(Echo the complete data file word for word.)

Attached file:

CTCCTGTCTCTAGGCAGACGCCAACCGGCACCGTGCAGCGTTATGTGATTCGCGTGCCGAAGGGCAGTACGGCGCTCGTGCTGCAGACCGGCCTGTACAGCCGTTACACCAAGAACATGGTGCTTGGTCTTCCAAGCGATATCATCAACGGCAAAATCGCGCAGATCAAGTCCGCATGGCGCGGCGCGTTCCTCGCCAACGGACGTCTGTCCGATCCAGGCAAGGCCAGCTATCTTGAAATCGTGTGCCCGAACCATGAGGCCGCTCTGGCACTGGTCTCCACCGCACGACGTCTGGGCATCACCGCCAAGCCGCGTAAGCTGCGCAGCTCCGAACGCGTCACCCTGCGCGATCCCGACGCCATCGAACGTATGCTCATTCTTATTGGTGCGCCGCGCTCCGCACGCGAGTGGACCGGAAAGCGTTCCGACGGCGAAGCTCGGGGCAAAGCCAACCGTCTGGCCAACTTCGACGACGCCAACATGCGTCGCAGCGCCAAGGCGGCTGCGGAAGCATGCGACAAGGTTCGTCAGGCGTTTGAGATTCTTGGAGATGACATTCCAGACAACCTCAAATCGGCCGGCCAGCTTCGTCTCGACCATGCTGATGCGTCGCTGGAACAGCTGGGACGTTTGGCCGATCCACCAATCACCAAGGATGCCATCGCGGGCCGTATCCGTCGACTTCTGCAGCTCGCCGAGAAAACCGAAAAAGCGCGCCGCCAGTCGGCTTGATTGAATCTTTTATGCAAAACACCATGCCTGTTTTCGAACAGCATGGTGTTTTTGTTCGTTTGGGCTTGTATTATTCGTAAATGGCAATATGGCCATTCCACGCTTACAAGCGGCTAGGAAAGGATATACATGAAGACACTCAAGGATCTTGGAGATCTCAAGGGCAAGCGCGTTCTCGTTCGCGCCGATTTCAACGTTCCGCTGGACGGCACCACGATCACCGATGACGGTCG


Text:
CTCCTGTCTCTAGGCAGACGCCAACCGGCACCGTGCAGCGTTATGTGATTCGCGTGCCGAAGGGCAGTACGGCGCTCGTGCTGCAGACCGGCCTGTACAGCCGTTACACCAAGAACATGGTGCTTGGTCTTCCAAGCGATATCATCAACGGCAAAATCGCGCAGATCAAGTCCGCATGGCGCGGCGCGTTCCTCGCCAACGGACGTCTGTCCGATCCAGGCAAGGCCAGCTATCTTGAAATCGTGTGCCCGAACCATGAGGCCGCTCTGGCACTGGTCTCCACCGCACGACGTCTGGGCATCACCGCCAAGCCGCGTAAGCTGCGCAGCTCCGAACGCGTCACCCTGCGCGATCCCGACGCCATCGAACGTATGCTCATTCTTATTGGTGCGCCGCGCTCCGCACGCGAGTGGACCGGAAAGCGTTCCGACGGCGAAGCTCGGGGCAAAGCCAACCGTCTGGCCAACTTCGACGACGCCAACATGCGTCGCAGCGCCAAGGCGGCTGCGGAAGCATGCGACAAGGTTCGTCAGGCGTTTGAGATTCTTGGAGATGACATTCCAGACAACCTCAAATCGGCCGGCCAGCTTCGTCTCGACCATGCTGATGCGTCGCTGGAACAGCTGGGACGTTTGGCCGATCCACCAATCACCAAGGATGCCATCGCGGGCCGTATCCGTCGACTTCTGCAGCTCGCCGAGAAAACCGAAAAAGCGCGCCGCCAGTCGGCTTGATTGAATCTTTTATGCAAAACACCATGCCTGTTTTCGAACAGCATGGTGTTTTTGTTCGTTTGGGCTTGTATTATTCGTAAATGGCAATATGGCCATTCCACGCTTACAAGCGGCTAGGAAAGGATATACATGAAGACACTCAAGGATCTTGGAGATCTCAAGGGCAAGCGCGTTCTCGTTCGCGCCGATTTCAACGTTCCGCTGGACGGCACCACGATCACCGATGACGGTCG